Between now and early-mid 2024, LinkedIn will add three new AI-powered features to the platform to bring even more useful functionality to the site.
The new features, based on OpenAI‘s technology, will enhance the site’s marketing, recruiting, and learning capabilities and complement the AI tools already available on the platform.
Microsoft, the owner of LinkedIn, is clearly looking to leverage its partnership with OpenAI and get even more value from the billions of dollars they’ve invested in the company so far.
Enhanced LinkedIn Ad Campaigns
The first of these new AI tools will strike fear into the hearts of anyone currently involved in digital marketing: it’s called Accelerate, and it enhances an already-existing LinkedIn service called Campaign Manager, which can be used to launch ad campaigns on LinkedIn.
By “enhance”, we mean Accelerate can generate ad campaigns by itself, including all text and imagery. It even suggests the most appropriate audiences to target. In short, Accelerate automates the creation and targeting of ad campaigns. This means even inexperienced marketers will shortly be able to roll out LinkedIn campaigns, quite possibly with very little supervision required.
Of course, human intervention is still needed at this stage of AI’s development to get the full benefit of everything Accelerate offers, so marketers aren’t completely out of a job. Yet. Job concerns aside, this sounds like a cool addition to LinkedIn’s AI-powered capabilities. And who knows, maybe it’ll result in higher-quality ad campaigns instead of fewer marketers.
Enhanced Recruitment on LinkedIn
The second new AI tool being rolled out is called Recruiter 2024, and it’s meant to help recruiters do an even better job of finding suitable candidates by using natural language queries. Behind the scenes, Recruiter 2024’s AI will take simple instructions to do things like “find WordPress specialists” and narrow the list of potential candidates into a few more relevant to the searcher’s requirements.
That might lead to candidates being presented that don’t appear, on the surface, to meet the recruiter’s requirements but who are relevant to the role thanks to the AI’s insights into their background and capabilities that aren’t immediately clear to a human observer. Neat!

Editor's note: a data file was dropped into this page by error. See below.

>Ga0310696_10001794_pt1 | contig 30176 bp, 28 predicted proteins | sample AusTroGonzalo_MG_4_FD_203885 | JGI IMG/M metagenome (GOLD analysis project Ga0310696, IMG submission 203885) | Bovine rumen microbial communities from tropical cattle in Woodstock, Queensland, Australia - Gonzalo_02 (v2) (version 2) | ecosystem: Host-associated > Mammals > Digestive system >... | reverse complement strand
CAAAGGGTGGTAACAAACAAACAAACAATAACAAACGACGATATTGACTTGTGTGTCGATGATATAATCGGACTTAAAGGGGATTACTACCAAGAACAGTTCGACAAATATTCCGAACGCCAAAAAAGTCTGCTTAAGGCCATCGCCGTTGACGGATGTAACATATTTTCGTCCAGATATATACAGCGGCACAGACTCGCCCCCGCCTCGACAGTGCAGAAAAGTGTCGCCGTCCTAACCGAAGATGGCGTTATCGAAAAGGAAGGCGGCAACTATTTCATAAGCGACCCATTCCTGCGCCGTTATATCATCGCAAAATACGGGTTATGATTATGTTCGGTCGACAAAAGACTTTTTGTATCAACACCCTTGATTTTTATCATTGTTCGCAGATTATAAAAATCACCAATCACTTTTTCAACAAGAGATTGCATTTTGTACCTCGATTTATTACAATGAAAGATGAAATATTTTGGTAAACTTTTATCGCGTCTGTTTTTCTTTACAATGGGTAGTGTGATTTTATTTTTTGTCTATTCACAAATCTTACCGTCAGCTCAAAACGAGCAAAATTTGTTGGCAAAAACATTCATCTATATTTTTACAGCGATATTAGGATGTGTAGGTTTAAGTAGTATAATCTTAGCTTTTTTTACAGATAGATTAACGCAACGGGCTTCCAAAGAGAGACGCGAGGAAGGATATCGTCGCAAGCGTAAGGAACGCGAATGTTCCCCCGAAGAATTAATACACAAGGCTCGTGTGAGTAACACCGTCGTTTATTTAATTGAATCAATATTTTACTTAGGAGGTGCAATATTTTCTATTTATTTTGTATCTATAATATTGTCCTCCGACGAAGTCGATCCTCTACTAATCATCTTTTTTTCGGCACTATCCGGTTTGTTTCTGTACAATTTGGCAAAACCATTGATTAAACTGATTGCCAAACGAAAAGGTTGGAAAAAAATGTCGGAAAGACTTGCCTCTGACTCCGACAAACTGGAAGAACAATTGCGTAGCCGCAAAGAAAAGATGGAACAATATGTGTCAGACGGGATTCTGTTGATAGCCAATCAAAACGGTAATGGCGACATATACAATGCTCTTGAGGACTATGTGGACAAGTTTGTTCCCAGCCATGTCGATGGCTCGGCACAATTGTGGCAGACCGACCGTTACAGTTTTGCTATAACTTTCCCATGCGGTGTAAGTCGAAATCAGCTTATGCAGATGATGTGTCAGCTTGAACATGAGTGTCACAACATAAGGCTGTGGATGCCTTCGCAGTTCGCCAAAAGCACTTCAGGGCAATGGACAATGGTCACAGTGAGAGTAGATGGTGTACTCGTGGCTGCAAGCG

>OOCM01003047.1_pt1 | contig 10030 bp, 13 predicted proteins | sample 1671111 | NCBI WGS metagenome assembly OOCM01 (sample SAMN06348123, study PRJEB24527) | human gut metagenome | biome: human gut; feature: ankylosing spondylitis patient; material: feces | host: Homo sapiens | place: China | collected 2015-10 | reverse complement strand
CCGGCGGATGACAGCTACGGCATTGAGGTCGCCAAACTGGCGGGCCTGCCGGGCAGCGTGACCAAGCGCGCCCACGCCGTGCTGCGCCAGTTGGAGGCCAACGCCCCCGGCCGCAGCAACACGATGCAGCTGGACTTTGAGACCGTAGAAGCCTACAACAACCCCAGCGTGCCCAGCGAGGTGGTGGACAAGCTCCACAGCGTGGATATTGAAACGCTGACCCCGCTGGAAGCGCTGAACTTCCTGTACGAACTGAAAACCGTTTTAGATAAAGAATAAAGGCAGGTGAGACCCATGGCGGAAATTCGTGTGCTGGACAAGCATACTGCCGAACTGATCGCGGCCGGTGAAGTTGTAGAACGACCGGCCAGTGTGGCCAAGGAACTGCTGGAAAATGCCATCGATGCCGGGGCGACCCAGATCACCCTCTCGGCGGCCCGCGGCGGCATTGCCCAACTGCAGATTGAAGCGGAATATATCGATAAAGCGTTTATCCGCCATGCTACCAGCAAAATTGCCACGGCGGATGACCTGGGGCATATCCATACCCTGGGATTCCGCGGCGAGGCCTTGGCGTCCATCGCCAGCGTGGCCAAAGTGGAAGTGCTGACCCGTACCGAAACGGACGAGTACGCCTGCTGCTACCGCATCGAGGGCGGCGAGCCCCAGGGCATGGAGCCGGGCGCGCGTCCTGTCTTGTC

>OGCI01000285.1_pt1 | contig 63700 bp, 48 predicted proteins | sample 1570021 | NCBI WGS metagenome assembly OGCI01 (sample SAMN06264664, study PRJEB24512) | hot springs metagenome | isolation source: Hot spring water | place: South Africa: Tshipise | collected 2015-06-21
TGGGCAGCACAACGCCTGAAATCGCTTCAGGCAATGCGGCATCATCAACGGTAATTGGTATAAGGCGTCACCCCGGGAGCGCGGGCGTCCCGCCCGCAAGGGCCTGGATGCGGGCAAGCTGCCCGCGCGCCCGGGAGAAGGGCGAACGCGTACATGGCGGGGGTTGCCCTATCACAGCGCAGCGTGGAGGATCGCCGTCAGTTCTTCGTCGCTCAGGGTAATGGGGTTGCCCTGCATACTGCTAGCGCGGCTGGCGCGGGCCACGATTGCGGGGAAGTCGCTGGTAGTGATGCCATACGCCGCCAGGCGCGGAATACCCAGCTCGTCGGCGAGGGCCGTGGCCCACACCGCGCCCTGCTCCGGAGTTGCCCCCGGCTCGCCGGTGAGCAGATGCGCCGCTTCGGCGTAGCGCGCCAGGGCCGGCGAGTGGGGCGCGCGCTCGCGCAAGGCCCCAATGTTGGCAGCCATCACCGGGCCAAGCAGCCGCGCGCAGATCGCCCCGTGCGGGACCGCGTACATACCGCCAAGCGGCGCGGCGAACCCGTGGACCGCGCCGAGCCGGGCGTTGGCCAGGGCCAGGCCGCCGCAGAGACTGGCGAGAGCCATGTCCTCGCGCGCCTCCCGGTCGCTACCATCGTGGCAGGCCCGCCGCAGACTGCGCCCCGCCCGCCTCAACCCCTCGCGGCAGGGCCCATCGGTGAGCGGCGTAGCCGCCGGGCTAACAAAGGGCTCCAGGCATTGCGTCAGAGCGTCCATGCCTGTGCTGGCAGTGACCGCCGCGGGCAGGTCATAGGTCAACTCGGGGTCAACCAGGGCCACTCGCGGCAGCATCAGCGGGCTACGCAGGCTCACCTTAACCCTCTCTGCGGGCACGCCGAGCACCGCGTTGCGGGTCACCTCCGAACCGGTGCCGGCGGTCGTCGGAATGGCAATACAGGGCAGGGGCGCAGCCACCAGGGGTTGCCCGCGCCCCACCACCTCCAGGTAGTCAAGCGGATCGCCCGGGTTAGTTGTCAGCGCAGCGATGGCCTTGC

Enhanced Business Advice
The third tool is LinkedIn’s AI-powered “Coaching Experience”, a new chatbot that people can talk to and ask business-related questions of. It’s intended to act as a virtual business coach, able to answer questions like “How can I be a better leader?” and “Please share insights on effective strategies for managing and motivating remote teams”.
The chatbot also suggests relevant courses inside the LinkedIn Learning platform, connecting users with materials that could benefit them based on the questions asked.
The chatbot’s answers are reportedly tailored to the user, so it clearly uses some AI black magic in the background, analysing whatever information LinkedIn grants access to, to be as helpful as possible. Also neat but a little scary, too. But then, with any new technology that has great potential to disrupt the status quo, that’s to be expected.
Not available immediately
These new AI features will not be available to everyone immediately, as Microsoft is slowly rolling them out in phases, starting with select users in North America. Eventually, all LinkedIn users will be able to use these new tools, so keep an eye out if you’re a regular user of the platform.
If you’re a marketer reading this with a sense of dread, don’t panic – LinkedIn’s new Accelerate tool will likely end up being just another arrow in your Quiver of Awesome and won’t be replacing you anytime soon.
And even if someone’s current employer tries, they will shortly learn the error of their ways and come running back to you, tail between their legs, as there’s far more to marketing than just the tools used to grab eyeballs.
Image by Nick Youngson